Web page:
(COLORADO SPRINGS) — Students at Palmer High School can enroll in a work-based course that gives them an internship-like experience.
Students began working on virtual reality software incorporating displays at the Space Foundation.
“We’re using the Microsoft HoloLens 2 and we had those donated by the U.S. Navy,” said Sean Wybrant, Teacher at Palmer High School. “And we were having conversations with the Space Foundation about, well, how could we make space accessible for other people? And they said ‘well, what can your kids make?’ And I said, ‘my kids can make all kinds of things.’ So that’s how it kind of worked out.”
The course teaches students what working in a technology role would be like in creating projects and designs for clients.
“Having the Space Foundation being an actual client for us has allowed us to have real-life experiences that we wouldn’t usually have outside of school,” said Samantha Manuszak, Senior at Palmer High School. “We do projects for them. So they contact us and they ask us [to] do projects they work on helping us fundraise and stuff.”
Students could experience first-hand the virtual reality world and see their work shown right in front of their eyes.
“So the fact that it’s like not fully discovered excites me because it’s an opportunity, because I can do whatever I want,” said Keyshawn Burgess, Senior at Palmer High School. “Like, there’s not many professionals in these fields, and this is my time to strike and see what I can make out of it.”
On Nov. 2, students’ software design work was recognized at the Unity for Humanity Global Summit.
“One of the representatives from Unity actually came out to see what the kids were working on. They were really inspired by what the kids were doing,” said Wybrant. “And so they actually asked the kids to present during the summit that they had last week where the summit was all about like social impact and how people are using unity for good.”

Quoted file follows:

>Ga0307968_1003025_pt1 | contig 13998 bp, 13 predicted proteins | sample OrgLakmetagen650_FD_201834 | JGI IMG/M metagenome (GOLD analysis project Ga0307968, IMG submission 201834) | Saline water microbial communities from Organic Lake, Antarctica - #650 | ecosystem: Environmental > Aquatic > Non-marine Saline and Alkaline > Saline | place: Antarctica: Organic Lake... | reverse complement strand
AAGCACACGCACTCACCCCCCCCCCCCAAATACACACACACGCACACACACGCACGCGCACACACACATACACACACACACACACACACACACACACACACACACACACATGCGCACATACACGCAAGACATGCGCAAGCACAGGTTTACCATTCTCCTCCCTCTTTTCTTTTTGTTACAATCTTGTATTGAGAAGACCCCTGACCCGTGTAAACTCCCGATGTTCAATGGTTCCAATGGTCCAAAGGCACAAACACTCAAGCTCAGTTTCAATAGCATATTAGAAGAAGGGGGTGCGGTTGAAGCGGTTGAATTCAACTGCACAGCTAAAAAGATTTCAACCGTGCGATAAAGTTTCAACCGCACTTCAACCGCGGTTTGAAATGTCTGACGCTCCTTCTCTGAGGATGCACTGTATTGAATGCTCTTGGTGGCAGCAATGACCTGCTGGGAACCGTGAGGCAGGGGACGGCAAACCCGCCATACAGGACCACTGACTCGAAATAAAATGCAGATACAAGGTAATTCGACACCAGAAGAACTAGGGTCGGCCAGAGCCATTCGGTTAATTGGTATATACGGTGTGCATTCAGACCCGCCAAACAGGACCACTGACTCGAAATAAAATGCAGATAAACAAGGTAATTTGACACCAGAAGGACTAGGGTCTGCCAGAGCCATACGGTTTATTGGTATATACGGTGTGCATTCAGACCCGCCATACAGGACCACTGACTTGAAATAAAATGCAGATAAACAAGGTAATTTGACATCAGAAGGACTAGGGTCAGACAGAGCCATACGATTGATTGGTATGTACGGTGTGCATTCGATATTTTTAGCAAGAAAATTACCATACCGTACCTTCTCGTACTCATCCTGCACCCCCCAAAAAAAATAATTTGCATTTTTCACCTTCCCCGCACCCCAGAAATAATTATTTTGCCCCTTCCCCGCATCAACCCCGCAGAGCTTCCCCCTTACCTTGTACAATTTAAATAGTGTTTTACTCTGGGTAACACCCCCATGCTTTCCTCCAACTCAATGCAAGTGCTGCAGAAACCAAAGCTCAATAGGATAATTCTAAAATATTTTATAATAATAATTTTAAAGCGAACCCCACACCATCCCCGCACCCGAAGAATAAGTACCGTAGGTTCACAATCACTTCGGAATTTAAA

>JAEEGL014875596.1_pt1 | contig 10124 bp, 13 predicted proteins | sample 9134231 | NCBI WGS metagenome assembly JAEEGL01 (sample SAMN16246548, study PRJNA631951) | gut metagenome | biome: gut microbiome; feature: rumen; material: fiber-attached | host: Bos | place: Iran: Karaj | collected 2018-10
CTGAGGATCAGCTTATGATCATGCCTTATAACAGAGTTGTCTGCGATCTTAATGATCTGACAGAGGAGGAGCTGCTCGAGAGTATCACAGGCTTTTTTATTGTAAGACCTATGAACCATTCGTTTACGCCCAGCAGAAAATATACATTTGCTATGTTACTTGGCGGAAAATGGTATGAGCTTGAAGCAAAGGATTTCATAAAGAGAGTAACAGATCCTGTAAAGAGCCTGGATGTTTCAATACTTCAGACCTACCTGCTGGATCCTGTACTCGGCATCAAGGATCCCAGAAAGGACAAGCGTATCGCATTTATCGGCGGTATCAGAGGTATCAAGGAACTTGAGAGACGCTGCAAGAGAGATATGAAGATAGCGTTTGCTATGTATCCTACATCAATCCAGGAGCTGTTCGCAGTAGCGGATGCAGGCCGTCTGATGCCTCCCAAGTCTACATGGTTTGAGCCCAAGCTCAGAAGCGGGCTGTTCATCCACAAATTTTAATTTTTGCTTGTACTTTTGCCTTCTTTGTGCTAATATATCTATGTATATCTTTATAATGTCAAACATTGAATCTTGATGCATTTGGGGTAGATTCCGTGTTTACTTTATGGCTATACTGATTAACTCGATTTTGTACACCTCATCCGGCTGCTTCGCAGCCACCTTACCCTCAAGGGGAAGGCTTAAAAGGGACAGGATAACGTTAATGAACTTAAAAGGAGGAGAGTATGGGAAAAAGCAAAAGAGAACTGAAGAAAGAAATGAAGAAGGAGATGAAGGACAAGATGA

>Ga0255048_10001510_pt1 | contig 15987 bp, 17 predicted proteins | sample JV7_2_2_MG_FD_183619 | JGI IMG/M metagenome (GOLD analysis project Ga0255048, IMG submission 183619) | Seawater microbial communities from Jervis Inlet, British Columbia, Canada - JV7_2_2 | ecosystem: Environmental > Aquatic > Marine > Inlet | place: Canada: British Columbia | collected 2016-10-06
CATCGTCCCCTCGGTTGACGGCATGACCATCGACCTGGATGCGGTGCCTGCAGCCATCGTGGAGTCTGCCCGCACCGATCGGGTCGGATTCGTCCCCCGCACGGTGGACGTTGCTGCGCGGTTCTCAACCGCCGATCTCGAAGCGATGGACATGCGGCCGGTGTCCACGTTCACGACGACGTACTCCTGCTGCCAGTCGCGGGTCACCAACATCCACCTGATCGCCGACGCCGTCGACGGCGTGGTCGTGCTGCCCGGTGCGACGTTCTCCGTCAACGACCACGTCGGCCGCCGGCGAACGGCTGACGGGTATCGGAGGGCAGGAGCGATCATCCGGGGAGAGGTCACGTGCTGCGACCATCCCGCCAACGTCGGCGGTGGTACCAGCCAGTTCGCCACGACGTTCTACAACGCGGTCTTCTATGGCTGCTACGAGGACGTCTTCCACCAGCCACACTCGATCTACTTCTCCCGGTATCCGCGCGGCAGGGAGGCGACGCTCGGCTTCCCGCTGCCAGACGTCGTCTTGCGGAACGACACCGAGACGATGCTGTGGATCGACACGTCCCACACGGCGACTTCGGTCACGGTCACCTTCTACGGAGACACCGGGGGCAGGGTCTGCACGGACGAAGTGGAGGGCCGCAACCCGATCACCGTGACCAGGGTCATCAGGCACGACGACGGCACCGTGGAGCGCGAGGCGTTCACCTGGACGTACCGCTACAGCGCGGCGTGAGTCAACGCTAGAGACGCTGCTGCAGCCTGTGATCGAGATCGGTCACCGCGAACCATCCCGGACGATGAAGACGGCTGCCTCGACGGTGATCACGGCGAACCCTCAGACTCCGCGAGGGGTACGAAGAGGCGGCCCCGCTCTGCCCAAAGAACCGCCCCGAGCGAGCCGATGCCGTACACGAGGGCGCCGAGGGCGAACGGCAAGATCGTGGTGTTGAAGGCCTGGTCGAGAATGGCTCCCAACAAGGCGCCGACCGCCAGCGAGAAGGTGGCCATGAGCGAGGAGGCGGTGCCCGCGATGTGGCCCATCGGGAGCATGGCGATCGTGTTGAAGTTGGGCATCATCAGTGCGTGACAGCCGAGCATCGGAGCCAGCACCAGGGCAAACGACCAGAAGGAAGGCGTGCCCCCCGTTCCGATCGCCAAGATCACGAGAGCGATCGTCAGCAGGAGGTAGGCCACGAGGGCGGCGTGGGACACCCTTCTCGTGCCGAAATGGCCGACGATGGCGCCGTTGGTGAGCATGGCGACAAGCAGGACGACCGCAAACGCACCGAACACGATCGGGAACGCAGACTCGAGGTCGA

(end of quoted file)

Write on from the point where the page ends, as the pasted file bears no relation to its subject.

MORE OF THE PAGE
Manuszak said it was cool to do the presentation and talk about what the future of education and technology can be.
“A lot of the times people don’t listen to kids about that because we’re just kids,” said Manuszak. “But being able to do that, it showed the fact that some people are willing to listen to what kids have to say about our future and allow us to build it instead of just tell us that we have to wait till we’re older to do it.”
Burgess shared that with college on the horizon, this course has helped him be prepared to explore his passion for the space world.
“Knowing that I have the space knowledge personally and I have the computer opportunity and I’m going to a college that is also tech-based is really exciting because like not everyone gets to fully do what they want to,” said Burgess.
A local business, Crafting Heroes, collaborates with the work-based learning course to help students have access to technology. The business is fundraising to provide students with access to software licenses and technology hardware.
When looking to the future, Wybrant shared an exciting new project that students will be working on in the upcoming weeks at the Colorado Springs Pioneers Museum.
“So the students are going to go in and they’re going to be scanning some of the artifacts,” said Wybrant. “We’re going to be turning that into a VR experience, and then we’re hopefully going to be able to take those artifacts and put some of them online so that people will be able to explore history even from their own Web browsers.”